Including product risk information on Internet search ads, as required by warning letters sent this month by the US Food and Drug Administration (FDA) to 14 drug majors, has made the ads even more misleading, say the firms.

In early April, the FDA issued the warning letters after routine surveillance by its Division of Drug Marketing, Advertising & Communications (DDMAC) found that Internet company-sponsored links on search engines such as Google had “made representations and/or suggestions for the efficacy” of a total of 48 drugs without communicating any risk information about them, thus misleading patients. Among the medicines were 19 which carry “black box” warnings of serious side effects, and some of the ads included information on uses of the drugs which have not been approved by the FDA.

The firms set about removing the ads and revising them as soon as they received the warning letters, but they have since discovered that it is impossible to include all the required risk information in the 95 characters which are available for such ads, and that trying to do so only makes them more confusing and misleading, according to a report in the New York Times.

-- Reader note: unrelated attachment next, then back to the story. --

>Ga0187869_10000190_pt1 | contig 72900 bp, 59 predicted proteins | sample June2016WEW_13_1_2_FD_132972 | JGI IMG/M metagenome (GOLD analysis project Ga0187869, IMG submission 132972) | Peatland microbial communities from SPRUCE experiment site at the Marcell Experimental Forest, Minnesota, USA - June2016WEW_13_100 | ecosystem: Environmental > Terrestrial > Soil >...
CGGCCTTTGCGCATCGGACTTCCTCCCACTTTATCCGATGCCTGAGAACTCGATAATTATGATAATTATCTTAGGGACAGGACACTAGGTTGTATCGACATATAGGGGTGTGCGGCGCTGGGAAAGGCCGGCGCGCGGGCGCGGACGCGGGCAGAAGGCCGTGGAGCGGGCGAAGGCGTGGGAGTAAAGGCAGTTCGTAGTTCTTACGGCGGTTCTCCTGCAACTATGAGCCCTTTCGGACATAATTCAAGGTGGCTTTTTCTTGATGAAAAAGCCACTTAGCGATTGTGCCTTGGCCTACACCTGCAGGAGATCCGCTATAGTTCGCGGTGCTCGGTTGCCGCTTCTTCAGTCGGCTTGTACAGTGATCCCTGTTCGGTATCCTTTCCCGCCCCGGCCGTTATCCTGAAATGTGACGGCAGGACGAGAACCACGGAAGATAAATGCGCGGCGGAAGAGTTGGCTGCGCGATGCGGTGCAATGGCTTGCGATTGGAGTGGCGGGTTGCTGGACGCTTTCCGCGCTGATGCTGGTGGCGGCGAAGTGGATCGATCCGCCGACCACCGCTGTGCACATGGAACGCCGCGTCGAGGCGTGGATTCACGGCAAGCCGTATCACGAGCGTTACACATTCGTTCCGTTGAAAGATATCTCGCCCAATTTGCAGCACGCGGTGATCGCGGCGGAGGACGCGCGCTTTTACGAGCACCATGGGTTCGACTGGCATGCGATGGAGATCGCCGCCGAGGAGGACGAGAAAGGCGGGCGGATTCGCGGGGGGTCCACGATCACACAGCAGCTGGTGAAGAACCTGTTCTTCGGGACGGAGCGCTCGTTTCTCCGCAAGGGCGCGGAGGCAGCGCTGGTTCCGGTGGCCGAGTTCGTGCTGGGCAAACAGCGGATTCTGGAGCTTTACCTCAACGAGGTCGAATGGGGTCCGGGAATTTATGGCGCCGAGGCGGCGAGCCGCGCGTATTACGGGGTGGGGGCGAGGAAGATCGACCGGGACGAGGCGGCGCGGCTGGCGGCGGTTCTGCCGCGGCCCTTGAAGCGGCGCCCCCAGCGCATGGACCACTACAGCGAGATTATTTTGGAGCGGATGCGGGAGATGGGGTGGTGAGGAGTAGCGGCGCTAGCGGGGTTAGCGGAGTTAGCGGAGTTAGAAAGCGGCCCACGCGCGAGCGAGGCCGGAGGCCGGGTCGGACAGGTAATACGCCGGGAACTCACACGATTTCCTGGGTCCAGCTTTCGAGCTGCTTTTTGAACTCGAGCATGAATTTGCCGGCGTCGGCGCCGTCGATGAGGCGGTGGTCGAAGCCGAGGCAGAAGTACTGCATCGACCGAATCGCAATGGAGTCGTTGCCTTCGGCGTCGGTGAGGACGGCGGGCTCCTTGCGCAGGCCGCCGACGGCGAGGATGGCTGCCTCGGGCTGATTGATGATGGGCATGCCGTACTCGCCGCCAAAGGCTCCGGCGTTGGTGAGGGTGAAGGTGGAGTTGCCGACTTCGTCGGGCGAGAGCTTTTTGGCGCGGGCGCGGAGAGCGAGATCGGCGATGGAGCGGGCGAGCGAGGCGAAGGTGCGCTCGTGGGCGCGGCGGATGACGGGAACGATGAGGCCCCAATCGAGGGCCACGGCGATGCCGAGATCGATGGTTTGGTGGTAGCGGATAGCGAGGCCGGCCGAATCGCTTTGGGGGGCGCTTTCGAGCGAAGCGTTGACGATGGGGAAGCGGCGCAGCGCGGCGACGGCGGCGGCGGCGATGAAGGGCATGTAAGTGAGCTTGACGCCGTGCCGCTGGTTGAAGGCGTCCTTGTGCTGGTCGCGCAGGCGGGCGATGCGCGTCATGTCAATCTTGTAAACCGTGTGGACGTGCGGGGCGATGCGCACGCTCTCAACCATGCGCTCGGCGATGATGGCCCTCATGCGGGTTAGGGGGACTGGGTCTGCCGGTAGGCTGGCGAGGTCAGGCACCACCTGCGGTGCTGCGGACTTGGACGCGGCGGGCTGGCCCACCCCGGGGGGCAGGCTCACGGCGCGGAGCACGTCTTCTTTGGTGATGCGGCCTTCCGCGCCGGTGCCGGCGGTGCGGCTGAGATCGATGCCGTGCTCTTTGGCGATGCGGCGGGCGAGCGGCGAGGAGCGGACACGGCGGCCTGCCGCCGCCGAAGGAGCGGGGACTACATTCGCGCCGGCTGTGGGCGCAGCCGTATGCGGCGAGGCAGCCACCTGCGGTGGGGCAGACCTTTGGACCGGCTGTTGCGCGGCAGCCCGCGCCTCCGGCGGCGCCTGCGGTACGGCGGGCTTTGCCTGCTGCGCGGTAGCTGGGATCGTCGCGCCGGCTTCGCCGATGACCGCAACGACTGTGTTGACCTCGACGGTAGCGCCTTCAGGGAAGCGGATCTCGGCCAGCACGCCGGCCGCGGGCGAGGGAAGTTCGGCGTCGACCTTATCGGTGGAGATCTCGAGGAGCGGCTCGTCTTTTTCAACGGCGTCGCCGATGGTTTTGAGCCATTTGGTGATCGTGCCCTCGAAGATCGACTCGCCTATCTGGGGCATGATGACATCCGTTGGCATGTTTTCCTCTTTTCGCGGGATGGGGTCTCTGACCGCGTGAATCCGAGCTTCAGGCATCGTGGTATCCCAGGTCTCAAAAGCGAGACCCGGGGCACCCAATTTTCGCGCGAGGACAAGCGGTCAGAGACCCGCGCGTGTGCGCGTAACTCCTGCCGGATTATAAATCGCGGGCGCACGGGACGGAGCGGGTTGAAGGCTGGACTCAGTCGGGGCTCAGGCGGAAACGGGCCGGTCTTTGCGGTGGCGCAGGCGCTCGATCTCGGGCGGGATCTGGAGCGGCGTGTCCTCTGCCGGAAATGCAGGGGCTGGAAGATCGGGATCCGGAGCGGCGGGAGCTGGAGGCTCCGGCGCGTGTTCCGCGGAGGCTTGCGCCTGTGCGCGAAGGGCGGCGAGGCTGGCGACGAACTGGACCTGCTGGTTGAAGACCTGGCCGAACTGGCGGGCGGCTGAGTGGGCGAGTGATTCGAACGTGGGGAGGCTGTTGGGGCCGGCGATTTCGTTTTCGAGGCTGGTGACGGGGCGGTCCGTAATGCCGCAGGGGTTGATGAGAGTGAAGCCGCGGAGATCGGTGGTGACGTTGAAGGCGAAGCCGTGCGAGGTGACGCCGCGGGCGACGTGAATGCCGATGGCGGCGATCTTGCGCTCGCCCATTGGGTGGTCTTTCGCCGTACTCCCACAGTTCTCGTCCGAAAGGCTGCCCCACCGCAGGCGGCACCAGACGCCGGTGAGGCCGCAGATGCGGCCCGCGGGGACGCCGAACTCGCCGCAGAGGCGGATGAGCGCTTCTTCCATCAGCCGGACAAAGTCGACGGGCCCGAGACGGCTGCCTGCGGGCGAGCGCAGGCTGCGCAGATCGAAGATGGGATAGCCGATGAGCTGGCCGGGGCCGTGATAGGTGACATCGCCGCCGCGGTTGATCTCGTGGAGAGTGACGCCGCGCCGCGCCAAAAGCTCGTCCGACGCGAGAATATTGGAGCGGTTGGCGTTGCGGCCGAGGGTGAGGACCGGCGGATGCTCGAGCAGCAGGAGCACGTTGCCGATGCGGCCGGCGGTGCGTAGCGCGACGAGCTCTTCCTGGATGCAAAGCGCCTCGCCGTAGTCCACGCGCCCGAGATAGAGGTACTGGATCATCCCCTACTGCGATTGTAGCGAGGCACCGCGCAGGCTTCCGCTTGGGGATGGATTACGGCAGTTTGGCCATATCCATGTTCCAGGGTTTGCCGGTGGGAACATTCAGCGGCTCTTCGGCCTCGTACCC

Moreover, companies which have tried to avoid the FDA risk disclosure rule by introducing a generic-sounding web address - referring to the condition or type of treatment without naming the brand - to redirect consumers to the brand’s website have found that this also risks confusion, as users may believe they are being directed to an independent information source rather than a sales site, the report adds.

Commenting on the agency’s actions, leading law expert Arnold Friede criticised DDMAC for violating “cardinal principles of advertising interpretation that the FDA itself has routinely adopted.”

“The whole purpose of a sponsored link is to persuade the information seeker to click on the link,” and, before receiving the warning letters, the companies had assumed that the “one-click rule” applied, says Mr Friede, a member of the health law department at Washington law firm McDermott Will & Emery. Moreover, in comments reported on the firm’s website, he warns: “if sponsored links were to disappear because of the position being taken by the FDA, “then the information seeker will be relegated to wading through a list of web sites, most of which are not even regulated by FDA and which contain all manner of information whose validity is largely unknown."

Drugmakers and advertisers are now calling on the agency for a new set of standards which specifically address Internet search ads, or at least for clear guidelines, rather than requiring them to try to adhere to rules which were originally developed for television and magazines.